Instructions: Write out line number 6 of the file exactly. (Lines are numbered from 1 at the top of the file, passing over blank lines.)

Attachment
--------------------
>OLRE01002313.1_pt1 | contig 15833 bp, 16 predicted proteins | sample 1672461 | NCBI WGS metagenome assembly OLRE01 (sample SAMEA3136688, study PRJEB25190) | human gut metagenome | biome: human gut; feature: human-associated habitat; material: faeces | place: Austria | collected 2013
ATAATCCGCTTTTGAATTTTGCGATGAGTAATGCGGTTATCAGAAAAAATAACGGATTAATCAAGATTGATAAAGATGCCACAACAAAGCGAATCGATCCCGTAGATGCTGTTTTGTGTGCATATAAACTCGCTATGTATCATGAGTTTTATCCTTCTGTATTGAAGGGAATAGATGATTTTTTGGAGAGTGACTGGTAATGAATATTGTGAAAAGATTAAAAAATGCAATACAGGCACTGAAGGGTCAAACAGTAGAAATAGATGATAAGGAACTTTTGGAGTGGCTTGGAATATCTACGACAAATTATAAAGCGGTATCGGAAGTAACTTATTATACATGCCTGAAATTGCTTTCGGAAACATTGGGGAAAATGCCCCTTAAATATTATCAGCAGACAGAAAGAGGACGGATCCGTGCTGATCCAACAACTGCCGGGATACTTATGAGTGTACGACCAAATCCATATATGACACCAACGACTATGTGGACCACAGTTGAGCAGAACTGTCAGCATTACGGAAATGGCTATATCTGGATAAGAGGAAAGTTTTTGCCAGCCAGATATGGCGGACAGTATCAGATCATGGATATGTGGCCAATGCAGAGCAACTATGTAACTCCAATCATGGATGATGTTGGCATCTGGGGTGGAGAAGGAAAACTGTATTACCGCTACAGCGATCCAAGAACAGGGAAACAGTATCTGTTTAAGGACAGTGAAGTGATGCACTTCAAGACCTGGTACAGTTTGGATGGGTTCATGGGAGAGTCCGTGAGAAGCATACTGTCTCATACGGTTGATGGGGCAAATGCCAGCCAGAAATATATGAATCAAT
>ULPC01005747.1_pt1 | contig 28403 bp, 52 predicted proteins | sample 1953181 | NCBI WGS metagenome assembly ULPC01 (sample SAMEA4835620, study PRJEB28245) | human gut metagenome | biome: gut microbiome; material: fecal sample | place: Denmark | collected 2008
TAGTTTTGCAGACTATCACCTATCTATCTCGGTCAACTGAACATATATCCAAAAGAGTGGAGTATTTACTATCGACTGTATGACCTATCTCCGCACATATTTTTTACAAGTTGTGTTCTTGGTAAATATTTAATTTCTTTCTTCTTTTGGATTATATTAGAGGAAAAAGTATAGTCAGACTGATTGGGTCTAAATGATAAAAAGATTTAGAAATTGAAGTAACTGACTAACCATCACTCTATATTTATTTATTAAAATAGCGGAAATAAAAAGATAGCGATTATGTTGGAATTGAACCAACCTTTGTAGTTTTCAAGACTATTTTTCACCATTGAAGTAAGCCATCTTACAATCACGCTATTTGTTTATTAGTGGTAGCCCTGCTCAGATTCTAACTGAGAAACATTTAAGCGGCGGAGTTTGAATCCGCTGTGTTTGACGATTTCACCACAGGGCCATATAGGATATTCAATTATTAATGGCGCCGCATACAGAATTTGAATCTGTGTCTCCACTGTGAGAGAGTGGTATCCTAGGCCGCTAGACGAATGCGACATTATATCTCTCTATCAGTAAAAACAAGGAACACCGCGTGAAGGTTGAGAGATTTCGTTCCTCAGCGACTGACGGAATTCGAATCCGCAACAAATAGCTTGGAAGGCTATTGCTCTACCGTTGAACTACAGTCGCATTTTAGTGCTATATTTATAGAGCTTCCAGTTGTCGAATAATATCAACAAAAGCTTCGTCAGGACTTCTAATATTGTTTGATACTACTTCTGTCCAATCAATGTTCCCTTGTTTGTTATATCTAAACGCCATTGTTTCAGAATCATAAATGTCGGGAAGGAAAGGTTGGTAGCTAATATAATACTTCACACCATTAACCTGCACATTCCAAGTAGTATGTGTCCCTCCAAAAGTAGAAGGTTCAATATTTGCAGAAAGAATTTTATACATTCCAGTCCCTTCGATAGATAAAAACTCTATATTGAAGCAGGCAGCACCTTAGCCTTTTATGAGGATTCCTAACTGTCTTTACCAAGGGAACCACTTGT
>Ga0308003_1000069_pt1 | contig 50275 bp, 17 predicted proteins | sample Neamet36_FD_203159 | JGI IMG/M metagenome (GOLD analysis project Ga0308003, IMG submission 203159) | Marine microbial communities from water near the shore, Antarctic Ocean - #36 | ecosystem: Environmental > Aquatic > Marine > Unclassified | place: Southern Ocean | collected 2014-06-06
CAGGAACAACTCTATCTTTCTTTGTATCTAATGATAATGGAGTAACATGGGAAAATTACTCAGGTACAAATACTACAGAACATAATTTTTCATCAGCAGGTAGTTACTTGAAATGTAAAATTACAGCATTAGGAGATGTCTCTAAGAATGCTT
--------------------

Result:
CAGGAACAACTCTATCTTTCTTTGTATCTAATGATAATGGAGTAACATGGGAAAATTACTCAGGTACAAATACTACAGAACATAATTTTTCATCAGCAGGTAGTTACTTGAAATGTAAAATTACAGCATTAGGAGATGTCTCTAAGAATGCTT